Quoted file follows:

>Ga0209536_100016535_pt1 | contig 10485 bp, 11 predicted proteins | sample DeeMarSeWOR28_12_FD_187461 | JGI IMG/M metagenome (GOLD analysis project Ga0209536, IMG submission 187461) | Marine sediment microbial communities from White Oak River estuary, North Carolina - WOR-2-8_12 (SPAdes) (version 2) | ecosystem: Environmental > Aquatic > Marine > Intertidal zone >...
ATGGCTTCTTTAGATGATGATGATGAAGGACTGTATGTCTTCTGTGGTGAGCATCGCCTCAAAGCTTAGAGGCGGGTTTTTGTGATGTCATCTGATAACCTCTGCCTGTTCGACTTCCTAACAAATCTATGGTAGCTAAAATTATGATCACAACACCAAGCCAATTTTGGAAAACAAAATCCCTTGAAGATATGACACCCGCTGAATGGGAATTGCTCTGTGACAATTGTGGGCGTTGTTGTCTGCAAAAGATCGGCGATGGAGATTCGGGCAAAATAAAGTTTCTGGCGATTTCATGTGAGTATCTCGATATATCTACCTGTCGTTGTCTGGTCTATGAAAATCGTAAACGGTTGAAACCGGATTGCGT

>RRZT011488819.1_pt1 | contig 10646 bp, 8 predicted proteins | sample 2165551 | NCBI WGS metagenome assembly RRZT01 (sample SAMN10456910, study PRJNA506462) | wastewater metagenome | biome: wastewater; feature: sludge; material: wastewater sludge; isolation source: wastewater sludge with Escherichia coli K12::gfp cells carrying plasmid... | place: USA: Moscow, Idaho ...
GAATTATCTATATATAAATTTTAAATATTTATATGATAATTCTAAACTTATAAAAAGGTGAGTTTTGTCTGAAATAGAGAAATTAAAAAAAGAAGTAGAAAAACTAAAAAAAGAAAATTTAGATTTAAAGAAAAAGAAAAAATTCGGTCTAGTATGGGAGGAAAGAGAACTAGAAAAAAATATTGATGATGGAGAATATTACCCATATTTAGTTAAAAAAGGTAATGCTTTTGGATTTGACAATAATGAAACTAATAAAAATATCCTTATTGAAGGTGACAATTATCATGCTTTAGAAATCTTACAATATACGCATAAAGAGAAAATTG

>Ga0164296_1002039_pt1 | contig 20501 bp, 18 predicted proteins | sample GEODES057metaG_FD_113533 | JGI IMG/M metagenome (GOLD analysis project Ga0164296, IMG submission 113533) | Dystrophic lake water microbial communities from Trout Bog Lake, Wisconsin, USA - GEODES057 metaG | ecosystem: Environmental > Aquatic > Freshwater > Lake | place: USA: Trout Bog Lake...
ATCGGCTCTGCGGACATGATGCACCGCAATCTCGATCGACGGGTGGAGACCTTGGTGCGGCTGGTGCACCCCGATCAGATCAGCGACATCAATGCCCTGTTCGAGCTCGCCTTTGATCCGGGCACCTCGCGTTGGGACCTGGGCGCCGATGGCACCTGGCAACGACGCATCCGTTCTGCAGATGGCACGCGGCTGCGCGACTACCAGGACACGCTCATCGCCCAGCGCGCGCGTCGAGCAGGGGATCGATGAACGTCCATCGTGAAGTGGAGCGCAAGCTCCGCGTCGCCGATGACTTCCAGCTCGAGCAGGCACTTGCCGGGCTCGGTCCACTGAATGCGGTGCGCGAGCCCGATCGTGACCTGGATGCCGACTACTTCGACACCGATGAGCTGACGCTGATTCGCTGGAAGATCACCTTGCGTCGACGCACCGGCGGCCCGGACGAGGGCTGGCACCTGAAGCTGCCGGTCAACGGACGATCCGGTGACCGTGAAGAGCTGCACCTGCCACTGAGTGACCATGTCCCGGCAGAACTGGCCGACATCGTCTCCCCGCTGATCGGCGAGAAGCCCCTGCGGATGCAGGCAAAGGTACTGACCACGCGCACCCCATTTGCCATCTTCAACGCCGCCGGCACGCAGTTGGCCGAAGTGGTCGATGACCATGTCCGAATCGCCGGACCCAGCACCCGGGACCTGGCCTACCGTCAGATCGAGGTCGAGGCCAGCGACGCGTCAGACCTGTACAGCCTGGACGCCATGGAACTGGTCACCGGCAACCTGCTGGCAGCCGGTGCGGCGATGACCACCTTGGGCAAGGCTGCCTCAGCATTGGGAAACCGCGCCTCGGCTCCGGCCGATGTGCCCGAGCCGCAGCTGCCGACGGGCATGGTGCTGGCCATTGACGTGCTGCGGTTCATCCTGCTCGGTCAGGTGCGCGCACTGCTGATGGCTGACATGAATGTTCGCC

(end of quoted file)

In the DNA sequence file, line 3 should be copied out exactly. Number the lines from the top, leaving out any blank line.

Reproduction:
>RRZT011488819.1_pt1 | contig 10646 bp, 8 predicted proteins | sample 2165551 | NCBI WGS metagenome assembly RRZT01 (sample SAMN10456910, study PRJNA506462) | wastewater metagenome | biome: wastewater; feature: sludge; material: wastewater sludge; isolation source: wastewater sludge with Escherichia coli K12::gfp cells carrying plasmid... | place: USA: Moscow, Idaho ...